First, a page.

Richard Norton-Taylor, “Afghanistan war has cost Britain more than £37bn, new book claims,” The Guardian, 30 May 2013
Frank Ledwidge, author of damning study Investment in Blood, says failing, bloody campaign has cost £2,000 per UK household.
The war in Afghanistan has cost Britain at least £37bn and the figure will rise to a sum equivalent to more than £2,000 for every taxpaying household, according to a devastating critique of the UK’s role in the conflict.
Since 2006, on a conservative estimate, it has cost £15m a day to maintain Britain’s military presence in Helmand province. The equivalent of £25,000 will have been spent for every one of Helmand’s 1.5 million inhabitants, more than most of them will earn in a lifetime, it says.
By 2020, the author of a new book says, Britain will have spent at least £40bn on its Afghan campaign, enough to recruit over 5,000 police officers or nurses and pay for them throughout their careers. It could fund free tuition for all students in British higher education for 10 years.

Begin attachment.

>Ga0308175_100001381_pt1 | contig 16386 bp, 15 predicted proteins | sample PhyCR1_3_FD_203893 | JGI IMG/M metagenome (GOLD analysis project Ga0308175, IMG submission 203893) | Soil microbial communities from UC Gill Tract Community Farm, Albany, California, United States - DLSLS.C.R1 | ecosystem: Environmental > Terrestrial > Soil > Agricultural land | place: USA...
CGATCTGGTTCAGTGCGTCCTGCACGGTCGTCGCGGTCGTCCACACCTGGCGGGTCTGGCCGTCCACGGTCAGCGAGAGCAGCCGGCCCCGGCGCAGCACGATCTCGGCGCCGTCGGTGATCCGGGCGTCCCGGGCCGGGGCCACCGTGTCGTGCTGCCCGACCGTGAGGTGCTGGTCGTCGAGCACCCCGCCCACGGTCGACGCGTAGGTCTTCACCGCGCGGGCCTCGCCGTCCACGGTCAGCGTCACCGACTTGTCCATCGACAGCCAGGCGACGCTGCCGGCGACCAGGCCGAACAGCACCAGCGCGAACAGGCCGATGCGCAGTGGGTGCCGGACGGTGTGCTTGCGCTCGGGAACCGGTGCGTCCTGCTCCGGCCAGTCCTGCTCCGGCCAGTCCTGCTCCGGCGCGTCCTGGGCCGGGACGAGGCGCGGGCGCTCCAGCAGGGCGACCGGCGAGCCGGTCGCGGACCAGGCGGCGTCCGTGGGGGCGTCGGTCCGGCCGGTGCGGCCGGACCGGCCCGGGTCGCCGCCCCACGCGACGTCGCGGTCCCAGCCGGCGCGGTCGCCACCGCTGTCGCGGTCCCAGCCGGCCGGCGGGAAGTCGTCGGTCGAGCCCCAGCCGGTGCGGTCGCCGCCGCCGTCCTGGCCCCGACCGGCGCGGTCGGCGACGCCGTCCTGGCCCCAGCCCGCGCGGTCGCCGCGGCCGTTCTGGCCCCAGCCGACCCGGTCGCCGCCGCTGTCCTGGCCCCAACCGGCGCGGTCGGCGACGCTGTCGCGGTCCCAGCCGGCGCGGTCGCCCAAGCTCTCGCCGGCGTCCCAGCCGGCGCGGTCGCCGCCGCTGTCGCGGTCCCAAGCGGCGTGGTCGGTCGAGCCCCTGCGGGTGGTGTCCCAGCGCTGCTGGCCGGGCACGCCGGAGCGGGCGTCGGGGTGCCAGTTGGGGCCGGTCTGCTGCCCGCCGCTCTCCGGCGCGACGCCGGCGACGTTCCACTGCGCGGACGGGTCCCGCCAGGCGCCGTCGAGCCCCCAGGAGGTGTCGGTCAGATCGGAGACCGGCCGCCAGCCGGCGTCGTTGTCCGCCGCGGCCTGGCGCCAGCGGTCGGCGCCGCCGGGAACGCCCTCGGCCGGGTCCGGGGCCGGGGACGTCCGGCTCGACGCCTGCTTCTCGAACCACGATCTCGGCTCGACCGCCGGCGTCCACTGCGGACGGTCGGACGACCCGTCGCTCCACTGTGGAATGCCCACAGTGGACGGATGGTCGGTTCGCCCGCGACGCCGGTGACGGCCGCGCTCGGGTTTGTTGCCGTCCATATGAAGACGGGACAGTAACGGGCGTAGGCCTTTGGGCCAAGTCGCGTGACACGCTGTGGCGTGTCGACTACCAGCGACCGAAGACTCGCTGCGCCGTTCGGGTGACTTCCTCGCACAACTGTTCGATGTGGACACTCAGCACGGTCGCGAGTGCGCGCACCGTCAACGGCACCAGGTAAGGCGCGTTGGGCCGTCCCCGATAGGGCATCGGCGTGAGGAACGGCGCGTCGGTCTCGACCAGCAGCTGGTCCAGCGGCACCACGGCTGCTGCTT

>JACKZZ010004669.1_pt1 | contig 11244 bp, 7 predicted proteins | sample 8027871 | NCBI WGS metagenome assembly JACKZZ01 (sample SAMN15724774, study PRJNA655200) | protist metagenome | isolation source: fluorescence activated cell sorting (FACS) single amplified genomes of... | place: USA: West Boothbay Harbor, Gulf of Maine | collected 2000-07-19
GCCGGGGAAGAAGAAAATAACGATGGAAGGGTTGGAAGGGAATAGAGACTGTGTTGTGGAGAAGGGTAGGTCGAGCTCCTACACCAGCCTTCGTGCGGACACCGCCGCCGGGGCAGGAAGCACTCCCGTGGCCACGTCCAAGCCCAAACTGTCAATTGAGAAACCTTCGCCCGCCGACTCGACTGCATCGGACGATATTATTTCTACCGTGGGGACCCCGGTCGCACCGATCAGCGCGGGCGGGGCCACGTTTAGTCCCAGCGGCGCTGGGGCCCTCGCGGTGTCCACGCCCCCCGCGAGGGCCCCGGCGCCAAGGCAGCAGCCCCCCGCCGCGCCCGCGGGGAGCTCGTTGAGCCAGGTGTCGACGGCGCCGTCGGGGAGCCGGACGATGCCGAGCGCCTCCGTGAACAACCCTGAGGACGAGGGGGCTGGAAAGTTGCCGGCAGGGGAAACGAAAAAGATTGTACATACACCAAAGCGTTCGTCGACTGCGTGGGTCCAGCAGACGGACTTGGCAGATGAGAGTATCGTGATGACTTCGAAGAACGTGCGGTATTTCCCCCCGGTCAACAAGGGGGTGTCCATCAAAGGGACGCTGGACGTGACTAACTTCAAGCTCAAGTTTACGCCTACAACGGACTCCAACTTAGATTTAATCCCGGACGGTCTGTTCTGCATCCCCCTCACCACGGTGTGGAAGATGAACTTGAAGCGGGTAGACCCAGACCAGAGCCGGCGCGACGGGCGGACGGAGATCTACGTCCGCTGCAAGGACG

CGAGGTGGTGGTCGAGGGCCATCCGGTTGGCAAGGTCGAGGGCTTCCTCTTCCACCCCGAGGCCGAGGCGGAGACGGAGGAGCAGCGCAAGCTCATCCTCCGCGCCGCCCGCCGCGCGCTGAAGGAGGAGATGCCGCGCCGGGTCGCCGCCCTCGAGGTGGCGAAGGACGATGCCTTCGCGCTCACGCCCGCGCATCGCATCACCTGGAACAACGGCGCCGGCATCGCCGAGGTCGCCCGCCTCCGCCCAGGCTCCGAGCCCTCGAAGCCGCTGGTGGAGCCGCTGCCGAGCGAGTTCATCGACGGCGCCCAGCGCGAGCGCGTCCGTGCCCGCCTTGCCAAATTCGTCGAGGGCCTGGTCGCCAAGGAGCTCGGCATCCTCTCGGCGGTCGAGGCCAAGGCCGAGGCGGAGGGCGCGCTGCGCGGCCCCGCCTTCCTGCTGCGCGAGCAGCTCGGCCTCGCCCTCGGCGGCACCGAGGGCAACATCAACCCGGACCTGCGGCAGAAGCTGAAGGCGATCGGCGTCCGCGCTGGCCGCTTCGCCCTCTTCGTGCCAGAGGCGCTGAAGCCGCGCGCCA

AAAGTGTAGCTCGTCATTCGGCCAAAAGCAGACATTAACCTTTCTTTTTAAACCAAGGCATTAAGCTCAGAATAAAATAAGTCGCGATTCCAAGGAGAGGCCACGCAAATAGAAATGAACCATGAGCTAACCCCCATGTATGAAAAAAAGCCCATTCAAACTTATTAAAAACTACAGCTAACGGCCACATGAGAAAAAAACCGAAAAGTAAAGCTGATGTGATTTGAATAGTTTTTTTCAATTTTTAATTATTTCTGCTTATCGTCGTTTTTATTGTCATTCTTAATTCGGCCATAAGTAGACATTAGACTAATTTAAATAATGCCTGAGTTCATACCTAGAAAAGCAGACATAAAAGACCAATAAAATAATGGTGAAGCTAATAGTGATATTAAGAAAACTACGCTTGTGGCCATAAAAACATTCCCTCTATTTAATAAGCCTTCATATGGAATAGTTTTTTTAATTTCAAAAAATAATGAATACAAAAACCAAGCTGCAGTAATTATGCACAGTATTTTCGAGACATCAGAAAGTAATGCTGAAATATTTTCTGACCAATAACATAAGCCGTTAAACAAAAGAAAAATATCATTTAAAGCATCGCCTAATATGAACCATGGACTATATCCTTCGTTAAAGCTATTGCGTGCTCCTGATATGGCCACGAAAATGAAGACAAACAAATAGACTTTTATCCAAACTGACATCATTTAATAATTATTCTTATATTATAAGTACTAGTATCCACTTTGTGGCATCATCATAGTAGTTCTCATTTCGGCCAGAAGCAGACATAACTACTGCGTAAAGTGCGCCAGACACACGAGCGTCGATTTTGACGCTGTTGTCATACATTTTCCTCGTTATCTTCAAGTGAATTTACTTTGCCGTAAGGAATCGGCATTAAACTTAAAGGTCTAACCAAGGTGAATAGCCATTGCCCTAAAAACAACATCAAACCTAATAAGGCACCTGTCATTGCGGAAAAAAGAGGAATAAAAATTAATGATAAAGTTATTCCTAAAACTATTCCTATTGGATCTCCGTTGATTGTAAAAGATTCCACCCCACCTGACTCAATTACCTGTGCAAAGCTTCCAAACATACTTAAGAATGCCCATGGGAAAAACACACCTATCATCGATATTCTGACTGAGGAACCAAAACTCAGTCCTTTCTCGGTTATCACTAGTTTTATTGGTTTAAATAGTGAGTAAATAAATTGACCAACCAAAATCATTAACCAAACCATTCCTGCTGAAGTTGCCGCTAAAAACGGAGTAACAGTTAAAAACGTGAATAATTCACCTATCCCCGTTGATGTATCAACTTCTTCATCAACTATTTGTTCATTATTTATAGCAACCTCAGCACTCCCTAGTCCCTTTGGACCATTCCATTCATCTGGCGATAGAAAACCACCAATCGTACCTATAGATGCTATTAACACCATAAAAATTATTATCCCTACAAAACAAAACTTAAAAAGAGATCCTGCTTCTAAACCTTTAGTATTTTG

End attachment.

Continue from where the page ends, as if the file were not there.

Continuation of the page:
The MoD has estimated the cost so far of conducting military operations in Afghanistan to be about £25bn. MoD officials said on Wednesday that British troops were in Helmand to protect British national security by helping Afghans build up their own security forces.
The ministry does not keep figures on civilian casualties and has told the Commons defence committee that it cannot provide a figure for the “total” cost of operations in Afghanistan.
Ledwidge told the Guardian: “Once the last British helicopter leaves a deserted and wrecked Camp Bastion, Helmand – to which Britain claimed it would bring ‘good governance’ – will be a fractious narco-state occasionally fought over by opium barons and their cronies.”
He added: “There are no new lessons here, only one rather important old precept: before you engage in a war, understand the environment you are going into, precisely and realistically what it is you are trying to achieve and will it be worth the cost? In other words have a strategy.”
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